| Visit Our Catalog at SteelGuitarShopper.com |

Post new topic Non-pedal steelers in New Zealand
Reply to topic
Author Topic:  Non-pedal steelers in New Zealand
Levi Gemmell

 

From:
New Zealand
Post  Posted 16 Feb 2017 1:26 am    
Reply with quote

Hi everybody! I hope I'm starting this thread in the right place.

My name is Levi Gemmell and I've been playing non-pedal steel here in New Zealand for just a year and a half now. I'm 22 and received my first steel, a '47-'48 MOTS Magnatone, for my 21st birthday. I have since acquired one of the legendary Commodore steel guitars made by Bunny Milne!

I dabbled in slide guitar and fingerstyle blues as a teenager, but have really set on the steel as not only an instrument that I want to devote my time to, but as something that I think is actually really important in many wider senses. I'm sure most of you agree.

On the first Sunday of December last year, I very sadly attended the last meeting of the Hawaiian Steel Guitar Club in Auckland, which was formerly a real branch of the HSGA before Mac McKenzie (RIP) passed away a few years ago. With the dissolution of the group after, I understand, decades, I find myself without a community. It was really special to me to see so many people (especially in old age) getting together and sharing with great love, something I believe many of them committed their whole lives to - as I have no doubt so many of you have as well. I probably got there five or six times in the past two years, but I was the only person my age - and I never saw a person (apart from my own friends) that was within twenty years of my age there. I cannot tell you how many times they insisted that I commit myself to this, how many times they encouraged me to persevere and learn this instrument, and keep something going. I found it really inspirational, and now I find myself here.

I have taken quite a few lessons with a man named Ralph Cocks, a lifelong steel guitar player (now 84) and former bandleader here in Auckland, who was an associate of Bill Sevesi, Bill Wolfgramm, Trevor Edmondson, Fred Radich, and many other great players who have since passed away. Those who know about the New Zealand scene will have heard of the Orange Ballroom in Newton where Bill Sevesi was resident bandleader. My man Ralph started out around 1950, and a picture of him has even made it into a famous book here in NZ called "Blue Smoke: The Lost Dawn of New Zealand Popular Music 1918-1964." For two to three years in the late '60s, my teacher Ralph was the resident bandleader at the Kings' Arms, one of NZ's most famous musical venues - at the same time Sevesi was just across the street.

Through Ralph and a few meetings I managed to attend, I have seen some other great players from New Zealand and these have all really inspired me to keep going.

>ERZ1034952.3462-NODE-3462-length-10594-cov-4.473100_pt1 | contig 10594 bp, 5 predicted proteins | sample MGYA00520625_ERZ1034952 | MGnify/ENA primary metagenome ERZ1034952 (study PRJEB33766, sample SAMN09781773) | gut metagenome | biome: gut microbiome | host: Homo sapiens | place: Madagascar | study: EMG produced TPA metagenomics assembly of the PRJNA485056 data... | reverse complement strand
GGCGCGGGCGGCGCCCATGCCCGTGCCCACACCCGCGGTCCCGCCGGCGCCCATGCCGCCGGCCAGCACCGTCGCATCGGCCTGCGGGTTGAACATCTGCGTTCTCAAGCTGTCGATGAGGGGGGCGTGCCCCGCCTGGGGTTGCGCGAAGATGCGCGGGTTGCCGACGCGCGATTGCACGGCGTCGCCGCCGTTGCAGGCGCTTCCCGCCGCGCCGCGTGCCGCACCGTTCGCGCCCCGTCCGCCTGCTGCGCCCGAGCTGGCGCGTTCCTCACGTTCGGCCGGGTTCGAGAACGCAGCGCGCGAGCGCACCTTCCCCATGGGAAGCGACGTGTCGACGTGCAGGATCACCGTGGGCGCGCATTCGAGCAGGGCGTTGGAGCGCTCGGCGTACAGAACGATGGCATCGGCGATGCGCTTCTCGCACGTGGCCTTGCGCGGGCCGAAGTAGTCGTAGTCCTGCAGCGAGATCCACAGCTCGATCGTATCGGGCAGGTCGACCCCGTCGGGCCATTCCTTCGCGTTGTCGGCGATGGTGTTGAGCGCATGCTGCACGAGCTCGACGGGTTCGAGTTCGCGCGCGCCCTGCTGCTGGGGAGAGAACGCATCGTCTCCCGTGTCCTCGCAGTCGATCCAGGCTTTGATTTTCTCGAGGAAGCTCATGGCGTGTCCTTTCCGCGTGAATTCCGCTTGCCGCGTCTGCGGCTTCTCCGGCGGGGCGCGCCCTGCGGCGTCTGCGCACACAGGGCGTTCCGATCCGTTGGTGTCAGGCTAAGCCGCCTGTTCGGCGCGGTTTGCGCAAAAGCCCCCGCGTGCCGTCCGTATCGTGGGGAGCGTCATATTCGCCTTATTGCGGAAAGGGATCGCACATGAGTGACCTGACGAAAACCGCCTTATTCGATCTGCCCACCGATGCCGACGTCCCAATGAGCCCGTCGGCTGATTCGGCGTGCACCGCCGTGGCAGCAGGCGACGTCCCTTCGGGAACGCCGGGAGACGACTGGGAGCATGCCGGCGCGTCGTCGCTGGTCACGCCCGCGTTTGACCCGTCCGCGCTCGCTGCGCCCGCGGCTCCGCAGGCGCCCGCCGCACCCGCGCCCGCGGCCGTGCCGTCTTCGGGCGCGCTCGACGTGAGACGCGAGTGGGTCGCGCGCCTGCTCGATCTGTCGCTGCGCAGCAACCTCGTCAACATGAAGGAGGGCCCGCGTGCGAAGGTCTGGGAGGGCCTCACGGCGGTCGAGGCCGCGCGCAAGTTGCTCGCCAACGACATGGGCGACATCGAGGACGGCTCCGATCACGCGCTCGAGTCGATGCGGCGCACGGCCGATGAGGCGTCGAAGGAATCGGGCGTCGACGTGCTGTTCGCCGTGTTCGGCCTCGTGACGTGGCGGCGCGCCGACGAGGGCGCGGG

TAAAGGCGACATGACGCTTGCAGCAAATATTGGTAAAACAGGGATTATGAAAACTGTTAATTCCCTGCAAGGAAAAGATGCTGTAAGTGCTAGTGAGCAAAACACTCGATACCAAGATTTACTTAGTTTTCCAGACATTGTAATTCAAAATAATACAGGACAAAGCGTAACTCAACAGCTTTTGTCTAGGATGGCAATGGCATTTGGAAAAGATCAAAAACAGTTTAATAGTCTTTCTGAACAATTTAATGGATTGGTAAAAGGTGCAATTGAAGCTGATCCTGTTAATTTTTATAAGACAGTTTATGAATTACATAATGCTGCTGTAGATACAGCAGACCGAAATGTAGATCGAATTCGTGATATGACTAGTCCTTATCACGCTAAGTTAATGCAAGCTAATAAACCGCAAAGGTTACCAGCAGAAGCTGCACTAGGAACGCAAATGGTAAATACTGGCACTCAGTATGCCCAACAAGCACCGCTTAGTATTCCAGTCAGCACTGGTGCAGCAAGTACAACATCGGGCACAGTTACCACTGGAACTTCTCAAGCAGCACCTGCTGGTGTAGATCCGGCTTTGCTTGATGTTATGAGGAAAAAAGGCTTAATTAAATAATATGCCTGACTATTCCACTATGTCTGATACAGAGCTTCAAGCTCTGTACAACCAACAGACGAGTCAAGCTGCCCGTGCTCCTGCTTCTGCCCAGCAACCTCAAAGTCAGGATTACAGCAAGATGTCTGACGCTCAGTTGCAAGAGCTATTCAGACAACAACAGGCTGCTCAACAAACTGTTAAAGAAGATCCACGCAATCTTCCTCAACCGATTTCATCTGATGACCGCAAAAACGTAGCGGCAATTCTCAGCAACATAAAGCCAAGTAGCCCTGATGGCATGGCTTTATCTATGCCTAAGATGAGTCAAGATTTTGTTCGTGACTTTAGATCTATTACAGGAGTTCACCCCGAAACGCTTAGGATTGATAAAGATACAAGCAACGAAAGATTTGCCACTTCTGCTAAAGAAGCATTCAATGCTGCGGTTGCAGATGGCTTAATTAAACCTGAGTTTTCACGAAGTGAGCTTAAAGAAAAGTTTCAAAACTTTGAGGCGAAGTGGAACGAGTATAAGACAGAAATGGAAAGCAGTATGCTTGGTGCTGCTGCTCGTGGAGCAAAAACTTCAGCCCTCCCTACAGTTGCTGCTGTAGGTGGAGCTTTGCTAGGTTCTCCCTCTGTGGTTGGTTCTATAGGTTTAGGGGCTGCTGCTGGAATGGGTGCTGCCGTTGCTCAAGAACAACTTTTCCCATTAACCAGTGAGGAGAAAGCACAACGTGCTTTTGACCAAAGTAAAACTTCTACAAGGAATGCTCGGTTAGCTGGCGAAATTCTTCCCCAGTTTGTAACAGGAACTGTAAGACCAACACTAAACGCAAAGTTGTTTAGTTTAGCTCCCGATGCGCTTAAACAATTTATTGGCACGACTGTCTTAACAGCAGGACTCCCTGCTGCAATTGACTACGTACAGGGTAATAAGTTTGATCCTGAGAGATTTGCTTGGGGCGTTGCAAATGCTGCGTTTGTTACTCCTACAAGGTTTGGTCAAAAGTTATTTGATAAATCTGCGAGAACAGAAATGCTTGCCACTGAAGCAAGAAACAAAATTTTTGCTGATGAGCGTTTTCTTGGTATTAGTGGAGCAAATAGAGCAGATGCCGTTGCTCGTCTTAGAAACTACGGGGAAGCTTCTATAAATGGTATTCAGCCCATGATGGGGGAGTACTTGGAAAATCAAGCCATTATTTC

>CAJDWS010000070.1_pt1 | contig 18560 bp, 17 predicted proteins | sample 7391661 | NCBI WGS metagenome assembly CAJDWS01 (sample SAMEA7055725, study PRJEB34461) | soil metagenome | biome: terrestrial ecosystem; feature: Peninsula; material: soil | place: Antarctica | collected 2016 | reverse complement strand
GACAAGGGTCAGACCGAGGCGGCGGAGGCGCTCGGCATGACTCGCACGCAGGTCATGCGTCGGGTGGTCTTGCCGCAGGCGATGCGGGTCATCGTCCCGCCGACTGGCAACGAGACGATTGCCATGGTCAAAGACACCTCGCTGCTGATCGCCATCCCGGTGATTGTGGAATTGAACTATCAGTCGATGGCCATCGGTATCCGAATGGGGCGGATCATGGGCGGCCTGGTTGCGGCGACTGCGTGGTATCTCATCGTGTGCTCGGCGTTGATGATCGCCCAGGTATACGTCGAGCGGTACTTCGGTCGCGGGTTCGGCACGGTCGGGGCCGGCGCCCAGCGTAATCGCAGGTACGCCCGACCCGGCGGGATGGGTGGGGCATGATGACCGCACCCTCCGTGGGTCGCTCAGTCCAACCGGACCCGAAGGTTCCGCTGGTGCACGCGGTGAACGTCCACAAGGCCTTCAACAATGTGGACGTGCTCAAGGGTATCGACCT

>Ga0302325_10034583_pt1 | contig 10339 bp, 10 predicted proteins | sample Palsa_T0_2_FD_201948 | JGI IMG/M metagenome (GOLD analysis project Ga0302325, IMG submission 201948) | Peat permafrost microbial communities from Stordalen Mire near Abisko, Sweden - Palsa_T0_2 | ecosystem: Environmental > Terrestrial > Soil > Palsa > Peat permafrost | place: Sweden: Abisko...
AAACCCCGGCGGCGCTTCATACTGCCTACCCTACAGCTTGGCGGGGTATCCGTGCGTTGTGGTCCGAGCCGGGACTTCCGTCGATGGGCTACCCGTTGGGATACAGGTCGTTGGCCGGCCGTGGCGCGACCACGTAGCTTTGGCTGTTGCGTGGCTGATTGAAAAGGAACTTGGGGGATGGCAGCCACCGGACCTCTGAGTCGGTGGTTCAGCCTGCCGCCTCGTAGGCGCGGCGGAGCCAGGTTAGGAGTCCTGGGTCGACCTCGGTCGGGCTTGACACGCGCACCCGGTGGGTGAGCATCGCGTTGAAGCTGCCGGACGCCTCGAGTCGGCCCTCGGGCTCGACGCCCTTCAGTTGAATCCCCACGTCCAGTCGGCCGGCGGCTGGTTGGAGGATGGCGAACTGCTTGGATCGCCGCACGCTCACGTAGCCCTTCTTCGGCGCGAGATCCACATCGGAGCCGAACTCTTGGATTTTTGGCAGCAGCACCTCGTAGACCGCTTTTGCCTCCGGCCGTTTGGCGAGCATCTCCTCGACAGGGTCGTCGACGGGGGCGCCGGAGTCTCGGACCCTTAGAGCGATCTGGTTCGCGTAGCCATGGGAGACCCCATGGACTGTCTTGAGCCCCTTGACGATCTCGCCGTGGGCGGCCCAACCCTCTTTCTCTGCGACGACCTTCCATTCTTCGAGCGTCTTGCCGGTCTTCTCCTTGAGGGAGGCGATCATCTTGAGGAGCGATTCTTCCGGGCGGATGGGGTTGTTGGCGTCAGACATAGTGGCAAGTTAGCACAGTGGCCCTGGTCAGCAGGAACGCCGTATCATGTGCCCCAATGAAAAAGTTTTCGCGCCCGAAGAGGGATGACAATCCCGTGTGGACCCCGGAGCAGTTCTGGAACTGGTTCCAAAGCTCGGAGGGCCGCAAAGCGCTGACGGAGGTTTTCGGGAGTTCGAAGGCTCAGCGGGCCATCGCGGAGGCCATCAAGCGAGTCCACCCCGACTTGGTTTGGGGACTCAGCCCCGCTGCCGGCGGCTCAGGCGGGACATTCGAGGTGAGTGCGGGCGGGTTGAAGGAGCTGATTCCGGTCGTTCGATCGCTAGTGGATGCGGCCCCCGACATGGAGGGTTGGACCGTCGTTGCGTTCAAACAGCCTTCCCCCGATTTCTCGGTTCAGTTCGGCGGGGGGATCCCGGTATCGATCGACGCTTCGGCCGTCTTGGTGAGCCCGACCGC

I practice at home as much as I can, and use a variety of instructional materials (tablature from my teacher, Jerry Byrd instruction, old sheet music, King's Hawaiian Melodies, the Sonny Cunha book, and of course discreetly trying to learn from Dick McIntire recordings). However, I have nobody to form a group with, and it seems nobody outside my circle of friends is interested in this music being propagated in our community.

What I really want to know is: is there ANYBODY else out there who reads or posts on this forum, who plays non-pedal steel in New Zealand? I know of a few Weissenborn players who do blues and more avant-garde things, but I just cannot find the non-pedallers who play Hawaiian, C&W, jazz, or anything like that!! I need to get in touch with people, and get out there, because I love this thing just as much as all of you.

I look forward to posting and getting to know some of you, after two years of quietly spectating without an account. Looking back at this post I feel right at home already. Smile
View user's profile Send private message Send e-mail

Jim Mckay

 

From:
New Zealand
Post  Posted 16 Feb 2017 12:47 pm    
Reply with quote

Welcome to Steel Guitar Forum Levi;
Personal email sent
Jim
_________________
Canopus d-8
Excel Jerry Byrd frypan
T-8 Stringmaster
View user's profile Send private message Send e-mail

Paddy Long


From:
Christchurch, New Zealand
Post  Posted 16 Feb 2017 3:04 pm    
Reply with quote

Hi Levi, welcome to the Forum, and hi from Christchurch - unfortunately I don't know of anyone who plays non-pedal that I can hook you up with, but there is a few of us pedal steel players about who also play Lap and Dobro etc. Unfortunately Hawaiian music died out in popularity some decades ago here in NZ - perhaps you should look to broaden your musical horizons a little and try other genres as well - but thats a personal thing of course.